by David Fessler, Energy and Infrastructure Expert
Wednesday, February 16, 2011
There’s no question that electric vehicles (EVs) will become one of the standard choices for mainstream transportation in the next several years.
From Ford to Ferrari, nearly every major car manufacturer has announced an upcoming model. And companies like Chevrolet, Nissan and Mitsubishi already have them in limited production.
But big volumes of EVs are still on the horizon and won’t be rolling off production lines until sometime next year. That’s a short-term problem for battery manufacturers like Ener1 (Nasdaq: HEV) and A123 Systems (Nasdaq: AONE).
Fortunately, there’s another market that’s starting to keep them busy in the meantime… the smart grid energy storage market…
Flattening Out the Demand Curve
One of the utilities sector’s biggest problems is the uneven demand for power.
Typically, it starts to rise around 6:00 when people wake up, and rises dramatically throughout the day to level off around noon. It then gradually tapers off as people switch off their TV’s, lights, and other appliances to go to bed, usually around 9:00.
That can make business tricky for utilities, which need enough generating capacity online to meet that demand… no matter the time.
Solving that dilemma has led them to look heavily into load leveling, a method of managing those fluctuations. One common example involves storing excess electricity during slower times to use when operations have to speed up.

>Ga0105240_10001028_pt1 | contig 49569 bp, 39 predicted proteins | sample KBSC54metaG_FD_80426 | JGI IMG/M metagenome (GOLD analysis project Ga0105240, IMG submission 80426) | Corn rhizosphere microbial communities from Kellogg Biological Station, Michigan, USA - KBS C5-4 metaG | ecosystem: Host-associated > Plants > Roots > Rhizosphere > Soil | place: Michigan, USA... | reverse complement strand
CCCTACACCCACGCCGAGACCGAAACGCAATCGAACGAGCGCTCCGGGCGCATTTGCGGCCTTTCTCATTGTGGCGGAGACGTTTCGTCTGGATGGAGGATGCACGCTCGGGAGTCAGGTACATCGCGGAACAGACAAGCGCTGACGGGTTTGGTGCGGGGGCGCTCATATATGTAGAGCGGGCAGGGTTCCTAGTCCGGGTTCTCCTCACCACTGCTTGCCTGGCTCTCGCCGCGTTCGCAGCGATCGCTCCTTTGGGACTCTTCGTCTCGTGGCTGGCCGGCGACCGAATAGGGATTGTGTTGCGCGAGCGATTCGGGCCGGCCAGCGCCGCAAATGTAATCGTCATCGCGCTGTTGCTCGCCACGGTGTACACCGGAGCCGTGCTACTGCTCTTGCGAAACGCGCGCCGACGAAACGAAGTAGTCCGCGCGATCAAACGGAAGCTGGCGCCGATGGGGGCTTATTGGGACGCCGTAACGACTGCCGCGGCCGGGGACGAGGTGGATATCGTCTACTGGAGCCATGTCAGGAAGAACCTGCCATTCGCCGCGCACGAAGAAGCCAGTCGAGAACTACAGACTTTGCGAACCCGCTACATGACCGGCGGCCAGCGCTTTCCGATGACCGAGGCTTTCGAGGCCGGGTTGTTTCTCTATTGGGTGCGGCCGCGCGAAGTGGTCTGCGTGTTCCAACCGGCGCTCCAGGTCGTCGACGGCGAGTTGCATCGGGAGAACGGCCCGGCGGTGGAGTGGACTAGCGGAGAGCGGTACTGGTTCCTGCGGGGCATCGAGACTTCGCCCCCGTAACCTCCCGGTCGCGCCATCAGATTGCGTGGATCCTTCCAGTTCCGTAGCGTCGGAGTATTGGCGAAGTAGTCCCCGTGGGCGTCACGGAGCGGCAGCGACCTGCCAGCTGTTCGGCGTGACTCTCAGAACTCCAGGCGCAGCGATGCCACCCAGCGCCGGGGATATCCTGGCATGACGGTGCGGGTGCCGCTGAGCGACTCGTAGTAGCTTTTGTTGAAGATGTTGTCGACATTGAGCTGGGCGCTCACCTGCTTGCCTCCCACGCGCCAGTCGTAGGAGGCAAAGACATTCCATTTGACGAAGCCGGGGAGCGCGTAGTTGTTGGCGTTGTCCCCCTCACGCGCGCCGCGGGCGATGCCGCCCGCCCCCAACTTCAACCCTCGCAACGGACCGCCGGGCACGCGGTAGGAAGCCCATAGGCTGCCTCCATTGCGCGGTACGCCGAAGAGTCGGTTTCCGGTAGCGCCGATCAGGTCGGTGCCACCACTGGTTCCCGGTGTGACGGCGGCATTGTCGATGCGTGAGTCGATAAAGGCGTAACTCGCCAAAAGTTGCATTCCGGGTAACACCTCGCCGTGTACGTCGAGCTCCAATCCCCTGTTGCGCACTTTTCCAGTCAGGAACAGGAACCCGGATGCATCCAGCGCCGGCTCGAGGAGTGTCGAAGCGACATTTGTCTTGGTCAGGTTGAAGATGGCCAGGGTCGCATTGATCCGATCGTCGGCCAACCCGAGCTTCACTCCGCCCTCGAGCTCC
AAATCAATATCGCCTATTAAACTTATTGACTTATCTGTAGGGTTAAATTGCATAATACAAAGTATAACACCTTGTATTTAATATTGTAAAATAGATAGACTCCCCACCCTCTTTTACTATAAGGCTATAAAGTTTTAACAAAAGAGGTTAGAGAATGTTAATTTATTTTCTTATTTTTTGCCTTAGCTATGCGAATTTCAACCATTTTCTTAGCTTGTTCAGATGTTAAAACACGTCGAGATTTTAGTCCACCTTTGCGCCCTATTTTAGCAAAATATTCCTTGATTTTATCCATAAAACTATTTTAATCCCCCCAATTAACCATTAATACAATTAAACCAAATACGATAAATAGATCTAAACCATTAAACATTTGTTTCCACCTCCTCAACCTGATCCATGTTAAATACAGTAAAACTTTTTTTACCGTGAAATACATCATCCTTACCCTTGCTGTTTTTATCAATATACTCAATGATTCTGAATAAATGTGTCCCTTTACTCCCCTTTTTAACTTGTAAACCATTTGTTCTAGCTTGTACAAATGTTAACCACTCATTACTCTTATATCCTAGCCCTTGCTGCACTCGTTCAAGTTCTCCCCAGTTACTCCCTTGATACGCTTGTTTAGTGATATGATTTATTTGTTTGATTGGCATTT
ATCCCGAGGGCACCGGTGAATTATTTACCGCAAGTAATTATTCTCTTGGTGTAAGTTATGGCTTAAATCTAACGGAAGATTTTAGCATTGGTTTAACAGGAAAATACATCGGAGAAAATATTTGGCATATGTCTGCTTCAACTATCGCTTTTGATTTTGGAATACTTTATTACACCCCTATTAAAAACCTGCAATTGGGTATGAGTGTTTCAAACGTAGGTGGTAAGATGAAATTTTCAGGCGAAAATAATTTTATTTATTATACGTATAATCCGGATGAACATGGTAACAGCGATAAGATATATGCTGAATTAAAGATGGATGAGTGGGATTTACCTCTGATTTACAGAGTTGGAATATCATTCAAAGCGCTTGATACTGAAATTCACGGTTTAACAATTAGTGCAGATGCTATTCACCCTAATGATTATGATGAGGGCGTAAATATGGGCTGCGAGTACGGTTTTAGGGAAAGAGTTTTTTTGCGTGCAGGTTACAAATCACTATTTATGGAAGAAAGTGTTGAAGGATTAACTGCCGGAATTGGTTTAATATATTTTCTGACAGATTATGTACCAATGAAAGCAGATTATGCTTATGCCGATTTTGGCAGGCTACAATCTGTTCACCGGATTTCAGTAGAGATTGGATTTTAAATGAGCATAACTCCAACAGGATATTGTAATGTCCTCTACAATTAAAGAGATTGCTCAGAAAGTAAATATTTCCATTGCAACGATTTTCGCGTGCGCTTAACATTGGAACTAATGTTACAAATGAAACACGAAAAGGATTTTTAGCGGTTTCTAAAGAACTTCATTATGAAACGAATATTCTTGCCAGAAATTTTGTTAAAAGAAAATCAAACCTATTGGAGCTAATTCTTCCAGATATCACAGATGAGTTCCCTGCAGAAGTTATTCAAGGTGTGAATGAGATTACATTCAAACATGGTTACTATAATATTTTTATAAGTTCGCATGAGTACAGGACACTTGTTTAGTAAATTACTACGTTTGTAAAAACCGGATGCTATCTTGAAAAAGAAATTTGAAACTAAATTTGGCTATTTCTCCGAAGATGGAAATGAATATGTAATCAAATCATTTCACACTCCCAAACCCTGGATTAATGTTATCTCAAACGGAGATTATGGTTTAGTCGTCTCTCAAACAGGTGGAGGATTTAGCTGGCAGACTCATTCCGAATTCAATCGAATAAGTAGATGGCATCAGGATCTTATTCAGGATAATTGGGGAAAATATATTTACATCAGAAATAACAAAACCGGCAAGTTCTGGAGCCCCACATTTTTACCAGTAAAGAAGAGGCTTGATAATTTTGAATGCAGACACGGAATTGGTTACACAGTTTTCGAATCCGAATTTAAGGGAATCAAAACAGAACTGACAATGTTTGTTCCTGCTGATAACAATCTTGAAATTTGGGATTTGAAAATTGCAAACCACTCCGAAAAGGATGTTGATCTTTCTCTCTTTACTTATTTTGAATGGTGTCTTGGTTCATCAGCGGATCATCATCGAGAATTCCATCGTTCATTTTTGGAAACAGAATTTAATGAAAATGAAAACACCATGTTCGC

Usually, utilities generate baseload power – the required minimum – via large nuclear or coal-fired power plants that run all the time. But they have to produce more than expected maximum demand… usually in the neighborhood of 20% excess capacity.
Most new plants, on the other hand, run off natural gas, due to America’s newfound abundance of the fuel. They’re the ones largely responsible for handling the extra 20%.
That has definite perks, since they can be brought online in a matter of hours, compared to the days large baseload plants require. But that doesn’t mean they’re instantaneous.
That’s where storage batteries come in…
A large bank of them can be brought online in a fraction of a second, easily making up for the sudden drops that affect the typical utility everyday.
Battery Makers to the Rescue
A123 Systems and Ener1 are starting to see increasing demand for their grid battery storage technologies because of this need.
Last November, Ener1 announced a $40 million deal with a division of the Russian Federal Grid Company (FGC). The order has Ener1 developing grid storage systems as part of a $15 billion project underway in Russia to modernize its aging power grid.
Bruce Curtis, company president, believes, “This is a unique opportunity for an American company to get in on the ground floor of Russia’s historic shift toward energy efficiency as a full-fledged partner. FGC is in a leapfrog mode to incorporate lithium-ion storage technology for multiple uses in an overhaul of what is one of the world’s largest bulk power grids. Russia is one of the largest countries in the world and we believe this contract is only the beginning for us there.”
Meanwhile, just last week, A123 officialized a 20-megawatt project from Chile’s AES Energy Storage. This represents an expansion of the relationship between the two.
Back in 2009, they started the commercial operation of a 12 MW spinning reserve project. That was the first energy storage system deployed in Chile.
Chris Sheldon, President of AES Energy Storage, says, “The project will utilize A123 lithium-ion batteries to supply a flexible and scalable emissions-free reserve capacity installation for AES Gener. We are excited to work with A123 to improve the performance and reliability of the Chilean power grid.”
So far, A123 has shipped more than 35 MW of its advanced energy storage units to AES and other customers all over the world.